Everything you can do in a competitive multiplayer sense can be triggered from your profile page. After deciding on a user name - your visible tag - a secondary title, and your avatar picture (expect new avatars to become available upon completing in-game achievements and climbing the ranking ladder), you can go ahead and go. The matchmaking's great. All you do is choose your preferred game type, be it 1v1 or 2v2, your race, League (the game starts you off in a practice league that has no bearing on the ladder system), and then the game will find you an opponent that is, in theory at least, of a similar skill level as you. I've never had to wait over a minute to find a match - unsurprising considering the popularity of the beta. And all of my matches have been lag free, too. Essentials you'd expect from Blizzard, but reassuring to confirm nonetheless.
There's just no compensating, however, for those who casually enjoy the genre. Let's be honest, RTS games are complicated, and hard, and require loads of concentration, strategy, and adaptation. This is both what's great about them and what holds them back from mass market penetration. StarCraft II, like all Blizzard games, doesn't play by the same rules, of course. It will no doubt be the most popular RTS game since, well, Starcraft, which is still played by millions of people around the world, and is even broadcast on prime time television in South Korea. There's something about Blizzard games that make complicated, hardcore mechanics and genres somehow palatable to millions of hardcore and casual gamers alike.
In StarCraft II's case, it probably has something to do with balance. StarCraft is considered by many to be perfectly balanced. Its three races: the human Terrans, the space elf-like Protoss, and the terrifying, swarming Zerg, all play differently from each other, look unique, and have weaknesses and strengths that make them all viable. Rather than chucking new races into the mix at the risk of upsetting StarCraft's legendary balance, Blizzard has decided to stick with what works, implementing new units, structures, and the odd build tweak to freshen things up a bit.
This, from the point of view of someone like me, is a tad disappointing. StarCraft II is a game ten years in the making - a brand new race would have been, well, cool. But the original game's avid fanbase is more concerned with the minutia of micro-management: how many minerals does a Protoss Immortal cost (the answer is 250); how long does it take to build a Zerg Overlord (the answer is 25 seconds); and, how many hit points does the Terran Battlecruiser have (the answer is 550)? In short, the hardcore want to know what they need to know to win. This is all that matters.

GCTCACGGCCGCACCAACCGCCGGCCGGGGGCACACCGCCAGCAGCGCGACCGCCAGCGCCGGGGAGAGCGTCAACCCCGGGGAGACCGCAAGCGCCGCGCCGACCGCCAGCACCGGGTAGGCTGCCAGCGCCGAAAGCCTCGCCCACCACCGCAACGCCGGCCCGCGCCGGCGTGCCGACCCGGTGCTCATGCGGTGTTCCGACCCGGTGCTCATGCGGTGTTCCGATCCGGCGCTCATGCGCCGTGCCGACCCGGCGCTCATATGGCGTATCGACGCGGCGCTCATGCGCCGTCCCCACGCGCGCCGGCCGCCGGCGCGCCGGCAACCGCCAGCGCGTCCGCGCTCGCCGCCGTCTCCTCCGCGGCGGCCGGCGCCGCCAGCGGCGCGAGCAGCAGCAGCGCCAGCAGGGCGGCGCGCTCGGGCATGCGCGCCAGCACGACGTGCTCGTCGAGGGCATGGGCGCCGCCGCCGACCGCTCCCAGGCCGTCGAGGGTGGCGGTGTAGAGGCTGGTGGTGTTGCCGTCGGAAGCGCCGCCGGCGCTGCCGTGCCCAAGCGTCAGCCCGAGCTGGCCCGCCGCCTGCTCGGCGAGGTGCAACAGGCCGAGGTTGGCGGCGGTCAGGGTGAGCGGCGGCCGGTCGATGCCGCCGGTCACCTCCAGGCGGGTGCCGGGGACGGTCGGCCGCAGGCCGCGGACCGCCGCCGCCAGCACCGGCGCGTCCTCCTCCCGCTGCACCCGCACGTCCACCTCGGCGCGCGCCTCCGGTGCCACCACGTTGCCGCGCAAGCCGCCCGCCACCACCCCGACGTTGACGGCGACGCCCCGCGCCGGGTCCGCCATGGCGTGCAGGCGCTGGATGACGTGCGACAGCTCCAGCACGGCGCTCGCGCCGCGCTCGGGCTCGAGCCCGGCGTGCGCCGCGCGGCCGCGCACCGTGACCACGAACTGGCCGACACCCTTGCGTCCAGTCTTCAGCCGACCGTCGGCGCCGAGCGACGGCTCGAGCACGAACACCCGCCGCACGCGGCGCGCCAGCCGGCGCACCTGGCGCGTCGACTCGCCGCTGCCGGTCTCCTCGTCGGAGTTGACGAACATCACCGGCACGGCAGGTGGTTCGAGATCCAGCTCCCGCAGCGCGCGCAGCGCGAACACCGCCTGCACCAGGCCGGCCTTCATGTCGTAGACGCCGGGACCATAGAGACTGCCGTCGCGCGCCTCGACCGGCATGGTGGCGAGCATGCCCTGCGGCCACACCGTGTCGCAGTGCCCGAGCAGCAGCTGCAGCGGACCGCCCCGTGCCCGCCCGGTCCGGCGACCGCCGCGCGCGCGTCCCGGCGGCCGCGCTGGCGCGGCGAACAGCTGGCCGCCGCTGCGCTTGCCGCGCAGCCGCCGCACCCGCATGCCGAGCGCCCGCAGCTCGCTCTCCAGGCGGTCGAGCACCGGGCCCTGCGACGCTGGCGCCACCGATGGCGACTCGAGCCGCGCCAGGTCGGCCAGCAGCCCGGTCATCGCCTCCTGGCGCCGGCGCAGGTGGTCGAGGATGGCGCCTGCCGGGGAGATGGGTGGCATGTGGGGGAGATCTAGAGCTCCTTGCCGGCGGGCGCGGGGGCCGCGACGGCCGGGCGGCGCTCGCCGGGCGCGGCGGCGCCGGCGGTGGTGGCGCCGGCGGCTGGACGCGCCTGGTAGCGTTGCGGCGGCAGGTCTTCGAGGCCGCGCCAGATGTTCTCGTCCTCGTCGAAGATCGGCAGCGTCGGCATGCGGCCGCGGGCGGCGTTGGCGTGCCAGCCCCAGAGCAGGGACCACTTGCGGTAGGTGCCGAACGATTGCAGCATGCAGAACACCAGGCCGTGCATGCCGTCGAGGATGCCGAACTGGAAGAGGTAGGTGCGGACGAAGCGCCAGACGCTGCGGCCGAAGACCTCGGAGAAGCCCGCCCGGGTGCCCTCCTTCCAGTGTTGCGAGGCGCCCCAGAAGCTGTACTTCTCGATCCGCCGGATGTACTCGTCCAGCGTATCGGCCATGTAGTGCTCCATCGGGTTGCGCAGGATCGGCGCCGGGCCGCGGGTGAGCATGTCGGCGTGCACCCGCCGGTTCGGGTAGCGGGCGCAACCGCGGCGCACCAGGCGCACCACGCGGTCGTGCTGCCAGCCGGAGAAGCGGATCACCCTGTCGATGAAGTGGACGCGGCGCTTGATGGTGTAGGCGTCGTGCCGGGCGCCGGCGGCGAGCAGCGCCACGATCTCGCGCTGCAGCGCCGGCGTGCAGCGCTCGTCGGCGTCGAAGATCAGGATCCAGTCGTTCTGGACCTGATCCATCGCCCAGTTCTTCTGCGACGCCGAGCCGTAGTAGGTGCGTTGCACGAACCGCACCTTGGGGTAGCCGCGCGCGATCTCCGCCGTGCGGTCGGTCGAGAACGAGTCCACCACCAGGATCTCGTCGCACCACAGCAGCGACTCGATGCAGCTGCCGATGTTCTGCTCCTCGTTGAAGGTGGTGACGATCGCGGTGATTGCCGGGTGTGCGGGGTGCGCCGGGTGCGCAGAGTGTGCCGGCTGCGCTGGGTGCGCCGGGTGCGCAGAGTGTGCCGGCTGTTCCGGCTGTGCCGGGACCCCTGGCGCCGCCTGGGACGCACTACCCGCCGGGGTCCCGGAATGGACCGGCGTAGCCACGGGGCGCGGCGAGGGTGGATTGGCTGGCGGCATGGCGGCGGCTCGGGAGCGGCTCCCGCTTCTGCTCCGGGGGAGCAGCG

The answers they crave are hidden underneath the hood of the StarCraft II closed beta. Unfortunately, I can't decipher them: when I play StarCraft II, I see the trademark Blizzard art style (StarCraft II will no doubt run on a computer from 1995), pretty explosions, and cool as hell units. When the hardcore play StarCraft II, however, it sees green-coloured code like Neo observing the Matrix.
At least StarCraft II does its best to help you learn from your mistakes. After a match is finished, you can watch a video replay of the carnage - nothing new. But, wait! What's this? You also get a complete breakdown of the build order of both you and your opponent. What a fabulous idea! Here is an RTS that you may actually learn from, with a feature akin to an FPS killcam that's destined to be copied by every RTS released post-StarCraft II.
So, maybe there is hope for the likes of me after all. I'll lose all of the time, but if I pay attention, concentrate, and study my opponents' build orders, perhaps I'll improve my game and climb - slowly - that ranking ladder. With the addition of one simple feature, StarCraft II may well have raised the eyebrows of the millions of RTS fans who are attracted to the idea of playing competitively, but have always been too intimidated to get stuck in. If, in reality, all it does is help the really good StarCraft II players get even better, well... I'll just download the official soundtrack to my iPod and stick to single-player.
StarCraft II is due out exclusively on PC at some point in the first half of 2010.